Oh my goodness…… Over to Queen Mary 2 the next morning and an event that was to prove remarkable. Here we were in Sydney Harbour with Queen Elizabeth and Queen Mary 2 – 70 years to the month from when Queen Elizabeth and Queen Mary met in Sydney in 1941 to take Australian Troops to support the war effort in Singapore. We had decided some time back to see if we could find any Australian Veterans to join us to commemorate the occasion. Let me describe the scene;

 

  • Queen Mary 2 is berthed at the Garden Island Naval Base – surrounded by the Australian Fleet
  • There are 50 young cadets in uniform to help our Veteran guests up the gangway – remarkably we had found 72 veterans who had set sail on Queen Mary in 1941 and their average age today is 92 years old
  • We were very pleased to be honored by the presence of the head of the Australian Army, Navy and Air Force who were there with other dignitaries to pay tribute to these remarkable men
  • We met on the aft deck with a view over Sydney Harbour Bridge. The Navy Band stood to attention, a Guard of Honour took their position and many hundreds of our passengers watched from the higher decks.

 

I my speech I said:

‘On behalf of Cunard Line and those of us who are proud custodians of the Line’s 170 year heritage, it is an honor to be in the presence of veterans who, seventy years ago sailed to war on Queen Mary and Queen Elizabeth. I am sure many memories are flooding back to you today. For every one of you marching onboard was a sentinel moment in your life. Like you, we know that behind the smiles and the high spirits, there was also the grim reality of war. For many of your mates who sailed out of Sydney Harbour it was to be their last sight of home. We salute your efforts and you will be forever remembered with greatest respect by Cunard Line. Lest We Forget’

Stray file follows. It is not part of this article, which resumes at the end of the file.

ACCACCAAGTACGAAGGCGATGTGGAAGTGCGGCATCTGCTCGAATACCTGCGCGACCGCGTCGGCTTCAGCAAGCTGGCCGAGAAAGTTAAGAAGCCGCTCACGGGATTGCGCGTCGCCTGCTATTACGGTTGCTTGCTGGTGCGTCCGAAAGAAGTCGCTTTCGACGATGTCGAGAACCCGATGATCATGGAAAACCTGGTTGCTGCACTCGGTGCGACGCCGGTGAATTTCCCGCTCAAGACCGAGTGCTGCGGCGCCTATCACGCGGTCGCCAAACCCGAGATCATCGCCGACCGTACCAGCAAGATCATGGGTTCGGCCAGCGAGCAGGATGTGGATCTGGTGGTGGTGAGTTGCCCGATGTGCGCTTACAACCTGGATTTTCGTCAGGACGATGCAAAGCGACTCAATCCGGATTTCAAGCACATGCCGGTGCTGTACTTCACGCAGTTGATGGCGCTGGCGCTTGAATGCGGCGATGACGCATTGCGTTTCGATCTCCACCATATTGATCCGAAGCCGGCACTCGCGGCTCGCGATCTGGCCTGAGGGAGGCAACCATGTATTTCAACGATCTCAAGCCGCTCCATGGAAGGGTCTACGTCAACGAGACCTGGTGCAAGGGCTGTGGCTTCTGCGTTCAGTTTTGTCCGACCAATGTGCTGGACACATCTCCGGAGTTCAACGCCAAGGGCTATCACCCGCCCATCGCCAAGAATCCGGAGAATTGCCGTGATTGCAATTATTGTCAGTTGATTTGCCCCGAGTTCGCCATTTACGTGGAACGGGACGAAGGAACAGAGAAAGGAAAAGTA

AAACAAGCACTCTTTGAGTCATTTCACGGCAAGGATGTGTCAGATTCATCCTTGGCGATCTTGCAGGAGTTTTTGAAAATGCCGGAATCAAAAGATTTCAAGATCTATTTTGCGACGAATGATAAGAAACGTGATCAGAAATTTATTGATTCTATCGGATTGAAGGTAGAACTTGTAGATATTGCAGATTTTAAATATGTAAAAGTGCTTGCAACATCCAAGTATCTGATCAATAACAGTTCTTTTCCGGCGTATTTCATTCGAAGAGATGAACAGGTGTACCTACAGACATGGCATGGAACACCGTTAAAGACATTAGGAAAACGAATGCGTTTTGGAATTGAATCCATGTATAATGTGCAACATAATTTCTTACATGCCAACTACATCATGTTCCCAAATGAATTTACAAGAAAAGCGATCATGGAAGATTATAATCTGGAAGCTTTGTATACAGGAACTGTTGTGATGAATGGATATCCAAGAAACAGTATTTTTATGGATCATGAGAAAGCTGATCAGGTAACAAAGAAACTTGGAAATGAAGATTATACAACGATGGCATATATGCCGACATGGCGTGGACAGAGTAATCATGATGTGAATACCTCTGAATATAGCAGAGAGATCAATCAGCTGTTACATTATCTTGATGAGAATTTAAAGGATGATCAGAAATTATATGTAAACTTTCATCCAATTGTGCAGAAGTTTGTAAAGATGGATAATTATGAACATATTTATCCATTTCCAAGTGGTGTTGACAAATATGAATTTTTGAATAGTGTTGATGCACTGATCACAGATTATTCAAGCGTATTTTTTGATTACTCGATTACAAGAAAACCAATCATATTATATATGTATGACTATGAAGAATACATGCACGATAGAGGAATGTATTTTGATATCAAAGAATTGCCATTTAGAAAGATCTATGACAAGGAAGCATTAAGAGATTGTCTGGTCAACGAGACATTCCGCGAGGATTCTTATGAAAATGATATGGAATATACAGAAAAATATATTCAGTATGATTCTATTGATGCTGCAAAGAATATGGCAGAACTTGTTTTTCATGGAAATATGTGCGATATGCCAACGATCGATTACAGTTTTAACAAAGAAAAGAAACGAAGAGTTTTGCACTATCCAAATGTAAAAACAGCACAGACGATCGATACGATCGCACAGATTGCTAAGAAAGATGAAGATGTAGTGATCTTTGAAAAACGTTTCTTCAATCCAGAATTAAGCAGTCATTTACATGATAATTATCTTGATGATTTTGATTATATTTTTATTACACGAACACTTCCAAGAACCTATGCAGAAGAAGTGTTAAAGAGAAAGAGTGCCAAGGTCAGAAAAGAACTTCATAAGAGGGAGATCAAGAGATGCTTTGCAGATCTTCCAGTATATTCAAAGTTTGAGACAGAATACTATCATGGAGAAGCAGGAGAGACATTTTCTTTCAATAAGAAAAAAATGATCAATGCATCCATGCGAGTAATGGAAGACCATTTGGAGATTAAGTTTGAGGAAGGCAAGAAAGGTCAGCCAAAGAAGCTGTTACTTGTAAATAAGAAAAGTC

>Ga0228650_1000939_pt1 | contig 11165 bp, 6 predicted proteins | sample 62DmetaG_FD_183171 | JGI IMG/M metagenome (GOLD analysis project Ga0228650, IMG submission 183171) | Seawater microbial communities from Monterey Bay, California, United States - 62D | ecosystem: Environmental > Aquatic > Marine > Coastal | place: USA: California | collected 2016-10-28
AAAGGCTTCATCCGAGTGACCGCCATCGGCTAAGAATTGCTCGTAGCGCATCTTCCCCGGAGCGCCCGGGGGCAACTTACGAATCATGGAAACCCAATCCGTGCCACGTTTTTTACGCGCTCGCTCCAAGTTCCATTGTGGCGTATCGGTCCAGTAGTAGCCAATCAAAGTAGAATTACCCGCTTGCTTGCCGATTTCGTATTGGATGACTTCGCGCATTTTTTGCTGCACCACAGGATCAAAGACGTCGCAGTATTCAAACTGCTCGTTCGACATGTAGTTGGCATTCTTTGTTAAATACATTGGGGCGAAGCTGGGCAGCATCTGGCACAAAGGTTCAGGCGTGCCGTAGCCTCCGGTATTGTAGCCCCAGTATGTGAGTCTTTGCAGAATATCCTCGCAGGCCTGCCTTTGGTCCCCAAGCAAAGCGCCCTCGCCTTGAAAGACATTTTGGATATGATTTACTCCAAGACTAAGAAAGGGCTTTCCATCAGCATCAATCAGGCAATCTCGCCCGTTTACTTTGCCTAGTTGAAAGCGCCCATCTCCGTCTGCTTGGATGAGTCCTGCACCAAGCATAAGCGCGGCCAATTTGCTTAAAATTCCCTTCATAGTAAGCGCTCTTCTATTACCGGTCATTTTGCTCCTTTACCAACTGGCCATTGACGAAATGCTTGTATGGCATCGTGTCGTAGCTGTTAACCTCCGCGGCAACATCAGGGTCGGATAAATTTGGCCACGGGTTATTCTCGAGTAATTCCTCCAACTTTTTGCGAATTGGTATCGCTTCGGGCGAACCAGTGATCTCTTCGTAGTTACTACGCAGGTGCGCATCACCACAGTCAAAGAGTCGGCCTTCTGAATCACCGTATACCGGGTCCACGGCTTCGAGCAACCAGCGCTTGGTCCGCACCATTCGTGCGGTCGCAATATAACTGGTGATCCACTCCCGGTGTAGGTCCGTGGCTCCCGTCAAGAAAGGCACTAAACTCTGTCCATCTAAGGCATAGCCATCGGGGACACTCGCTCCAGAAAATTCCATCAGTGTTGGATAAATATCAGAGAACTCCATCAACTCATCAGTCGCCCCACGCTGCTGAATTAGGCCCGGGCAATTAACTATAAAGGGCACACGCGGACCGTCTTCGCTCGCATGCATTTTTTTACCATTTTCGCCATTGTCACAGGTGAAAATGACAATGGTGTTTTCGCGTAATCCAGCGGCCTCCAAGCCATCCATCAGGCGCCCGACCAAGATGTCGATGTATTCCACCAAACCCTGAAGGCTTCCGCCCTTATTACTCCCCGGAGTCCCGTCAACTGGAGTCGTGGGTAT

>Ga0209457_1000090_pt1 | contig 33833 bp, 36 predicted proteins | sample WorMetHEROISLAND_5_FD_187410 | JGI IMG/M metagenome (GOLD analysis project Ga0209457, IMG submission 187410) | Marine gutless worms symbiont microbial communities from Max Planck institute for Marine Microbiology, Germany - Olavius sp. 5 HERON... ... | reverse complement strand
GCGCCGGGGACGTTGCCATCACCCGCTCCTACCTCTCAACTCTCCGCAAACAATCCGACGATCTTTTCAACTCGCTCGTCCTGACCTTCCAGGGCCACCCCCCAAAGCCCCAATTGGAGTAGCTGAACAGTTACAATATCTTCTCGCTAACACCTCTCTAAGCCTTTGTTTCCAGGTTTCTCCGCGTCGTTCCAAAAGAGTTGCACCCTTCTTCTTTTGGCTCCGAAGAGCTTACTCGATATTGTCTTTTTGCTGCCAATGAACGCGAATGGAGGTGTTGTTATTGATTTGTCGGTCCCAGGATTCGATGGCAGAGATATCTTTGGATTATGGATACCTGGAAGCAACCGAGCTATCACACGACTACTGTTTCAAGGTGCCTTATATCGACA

We went on to lay wreath, provide a blessing, a hymn and a very moving Ode, Last Post and Rouse.

 

Shortly after we sang the Australian and British National Anthems and as we gazed out into Sydney Harbour lost in reflection of the moment – into view came Queen Elizabeth as she sailed past on her way out of Sydney. Yes there were tears all round.

 

Remarkable and Great Men…… A lovely picture below of one of the veterans alongside the wreaths. What is remarkable is that this chap in his mid-90’s brought with home the very kit bag and hat that he took up the Queen Mary gangway in 1941.